• Implementations may include one or more of the following features. For example, the sensor module and the control module may communicate using wired communications. The sensor module and the control module may communicate using wireless communications. The sensor module may include a diagnostic sensor that is configured to monitor a vehicle diagnostic port for the presence of at least one diagnostic signal. The diagnostic sensor may include a connector that mates to the vehicle diagnostic port. The connector may include a first end that mates to the vehicle diagnostic port and a second end that is configured to receive a diagnostic tool. The notification module may include a GPS module to determine a location of the vehicle.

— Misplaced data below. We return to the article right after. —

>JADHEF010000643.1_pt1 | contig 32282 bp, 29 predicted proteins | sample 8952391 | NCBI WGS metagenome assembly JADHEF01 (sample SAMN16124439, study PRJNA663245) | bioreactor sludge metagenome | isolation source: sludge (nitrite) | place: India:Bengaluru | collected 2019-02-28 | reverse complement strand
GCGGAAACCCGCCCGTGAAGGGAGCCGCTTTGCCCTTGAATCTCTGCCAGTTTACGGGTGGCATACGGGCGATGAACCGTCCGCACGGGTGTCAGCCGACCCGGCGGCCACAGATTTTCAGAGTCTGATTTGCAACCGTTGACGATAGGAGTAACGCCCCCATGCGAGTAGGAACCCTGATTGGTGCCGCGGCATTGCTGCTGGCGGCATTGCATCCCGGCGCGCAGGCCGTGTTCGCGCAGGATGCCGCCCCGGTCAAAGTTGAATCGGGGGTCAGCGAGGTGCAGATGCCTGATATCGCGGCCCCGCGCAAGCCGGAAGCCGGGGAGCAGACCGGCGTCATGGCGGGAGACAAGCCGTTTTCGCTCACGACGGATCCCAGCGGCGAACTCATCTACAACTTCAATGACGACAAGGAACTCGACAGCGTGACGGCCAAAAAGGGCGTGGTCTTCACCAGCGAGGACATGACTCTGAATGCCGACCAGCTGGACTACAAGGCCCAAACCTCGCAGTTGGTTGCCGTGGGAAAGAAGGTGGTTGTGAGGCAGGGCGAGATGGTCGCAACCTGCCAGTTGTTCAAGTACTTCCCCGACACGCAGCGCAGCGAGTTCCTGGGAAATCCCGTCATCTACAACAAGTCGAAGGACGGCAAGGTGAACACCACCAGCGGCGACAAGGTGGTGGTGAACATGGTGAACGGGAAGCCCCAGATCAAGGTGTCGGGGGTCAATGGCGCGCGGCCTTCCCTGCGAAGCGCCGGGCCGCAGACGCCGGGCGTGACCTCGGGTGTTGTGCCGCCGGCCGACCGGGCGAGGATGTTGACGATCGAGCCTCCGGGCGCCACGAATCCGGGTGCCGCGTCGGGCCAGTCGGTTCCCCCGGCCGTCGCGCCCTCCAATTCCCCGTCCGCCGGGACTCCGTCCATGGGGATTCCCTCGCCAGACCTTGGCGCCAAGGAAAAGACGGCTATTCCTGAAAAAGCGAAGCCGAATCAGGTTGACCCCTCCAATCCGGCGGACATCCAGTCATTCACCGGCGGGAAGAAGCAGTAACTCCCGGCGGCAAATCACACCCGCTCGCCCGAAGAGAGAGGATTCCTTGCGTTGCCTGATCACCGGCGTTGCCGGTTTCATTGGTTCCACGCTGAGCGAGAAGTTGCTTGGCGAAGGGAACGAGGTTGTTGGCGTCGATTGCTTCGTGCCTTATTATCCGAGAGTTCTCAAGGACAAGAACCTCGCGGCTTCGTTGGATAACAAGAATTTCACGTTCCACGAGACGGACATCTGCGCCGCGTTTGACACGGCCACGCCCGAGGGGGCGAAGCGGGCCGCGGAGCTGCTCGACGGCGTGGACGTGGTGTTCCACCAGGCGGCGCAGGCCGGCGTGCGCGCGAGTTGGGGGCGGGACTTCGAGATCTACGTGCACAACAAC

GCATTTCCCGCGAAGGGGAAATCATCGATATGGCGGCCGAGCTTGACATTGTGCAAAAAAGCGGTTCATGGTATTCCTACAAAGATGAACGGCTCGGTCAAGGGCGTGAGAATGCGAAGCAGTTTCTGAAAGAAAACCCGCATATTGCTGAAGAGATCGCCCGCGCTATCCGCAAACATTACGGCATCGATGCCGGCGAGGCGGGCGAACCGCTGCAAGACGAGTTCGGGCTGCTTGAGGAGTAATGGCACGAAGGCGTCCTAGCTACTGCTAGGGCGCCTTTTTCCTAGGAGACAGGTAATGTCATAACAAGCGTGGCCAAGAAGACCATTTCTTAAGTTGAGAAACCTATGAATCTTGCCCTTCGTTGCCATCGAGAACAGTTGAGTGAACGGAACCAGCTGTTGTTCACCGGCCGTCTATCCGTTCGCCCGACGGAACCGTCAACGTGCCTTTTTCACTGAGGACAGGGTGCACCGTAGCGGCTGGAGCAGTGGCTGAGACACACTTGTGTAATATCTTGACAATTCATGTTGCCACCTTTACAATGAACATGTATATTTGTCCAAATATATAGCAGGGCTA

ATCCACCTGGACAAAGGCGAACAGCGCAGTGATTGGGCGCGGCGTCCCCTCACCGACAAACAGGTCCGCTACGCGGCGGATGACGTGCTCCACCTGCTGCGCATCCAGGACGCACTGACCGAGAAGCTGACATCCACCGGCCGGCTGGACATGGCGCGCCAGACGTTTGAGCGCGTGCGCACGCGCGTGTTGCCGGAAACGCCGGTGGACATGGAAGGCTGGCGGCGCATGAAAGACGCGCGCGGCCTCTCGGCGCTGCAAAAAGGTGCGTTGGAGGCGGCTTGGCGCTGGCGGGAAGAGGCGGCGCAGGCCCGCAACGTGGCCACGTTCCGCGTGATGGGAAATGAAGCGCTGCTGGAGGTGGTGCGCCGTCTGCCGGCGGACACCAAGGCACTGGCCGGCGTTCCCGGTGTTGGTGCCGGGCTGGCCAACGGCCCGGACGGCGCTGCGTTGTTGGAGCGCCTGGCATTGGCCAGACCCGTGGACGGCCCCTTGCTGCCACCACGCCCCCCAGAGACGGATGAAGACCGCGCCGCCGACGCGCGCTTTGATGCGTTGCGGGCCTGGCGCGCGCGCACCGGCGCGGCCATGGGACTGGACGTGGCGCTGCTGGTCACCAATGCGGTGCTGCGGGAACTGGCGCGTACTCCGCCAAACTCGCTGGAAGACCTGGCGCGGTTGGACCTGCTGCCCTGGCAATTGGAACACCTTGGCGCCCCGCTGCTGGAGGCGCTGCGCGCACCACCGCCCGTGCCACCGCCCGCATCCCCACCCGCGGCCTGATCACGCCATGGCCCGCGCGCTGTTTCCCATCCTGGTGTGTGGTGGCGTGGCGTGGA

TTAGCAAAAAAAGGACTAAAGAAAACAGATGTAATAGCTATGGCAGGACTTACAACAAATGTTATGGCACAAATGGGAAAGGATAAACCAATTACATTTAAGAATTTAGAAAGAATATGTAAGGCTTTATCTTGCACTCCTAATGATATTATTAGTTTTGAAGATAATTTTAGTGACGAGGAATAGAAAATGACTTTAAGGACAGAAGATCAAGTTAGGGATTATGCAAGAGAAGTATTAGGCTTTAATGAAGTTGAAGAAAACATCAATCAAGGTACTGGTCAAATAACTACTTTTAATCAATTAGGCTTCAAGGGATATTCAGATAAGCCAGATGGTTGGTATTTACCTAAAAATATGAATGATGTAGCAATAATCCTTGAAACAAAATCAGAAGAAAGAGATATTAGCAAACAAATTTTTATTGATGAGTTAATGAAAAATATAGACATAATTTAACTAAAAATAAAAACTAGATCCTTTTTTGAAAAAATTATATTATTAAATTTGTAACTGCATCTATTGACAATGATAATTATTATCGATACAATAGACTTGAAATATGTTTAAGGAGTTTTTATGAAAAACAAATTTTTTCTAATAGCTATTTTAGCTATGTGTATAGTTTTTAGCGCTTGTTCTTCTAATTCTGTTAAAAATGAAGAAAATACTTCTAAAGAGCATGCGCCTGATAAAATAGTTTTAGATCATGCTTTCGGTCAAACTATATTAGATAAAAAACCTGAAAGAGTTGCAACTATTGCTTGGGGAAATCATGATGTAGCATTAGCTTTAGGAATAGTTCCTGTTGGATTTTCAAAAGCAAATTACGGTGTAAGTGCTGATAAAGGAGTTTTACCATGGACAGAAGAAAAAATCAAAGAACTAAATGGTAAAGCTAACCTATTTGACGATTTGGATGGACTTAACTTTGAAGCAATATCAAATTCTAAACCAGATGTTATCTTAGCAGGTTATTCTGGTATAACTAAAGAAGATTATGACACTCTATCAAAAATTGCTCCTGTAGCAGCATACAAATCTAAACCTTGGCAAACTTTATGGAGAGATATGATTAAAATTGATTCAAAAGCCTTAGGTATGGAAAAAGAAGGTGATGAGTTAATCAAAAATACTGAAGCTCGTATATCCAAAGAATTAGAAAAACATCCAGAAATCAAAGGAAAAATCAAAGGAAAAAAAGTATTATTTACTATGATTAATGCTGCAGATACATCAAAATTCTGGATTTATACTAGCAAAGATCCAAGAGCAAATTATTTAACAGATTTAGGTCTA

• In another general aspect, a vehicle alarm may include a diagnostic sensor that is configured to monitor a vehicle diagnostic port for at least one diagnostic signal, a control module that is configured to receive the diagnostic signal from the diagnostic sensor and to provide an output signal, and a notification module that is configured to provide a remote notification of an alarm condition to a user in response to receiving the output signal from the control module.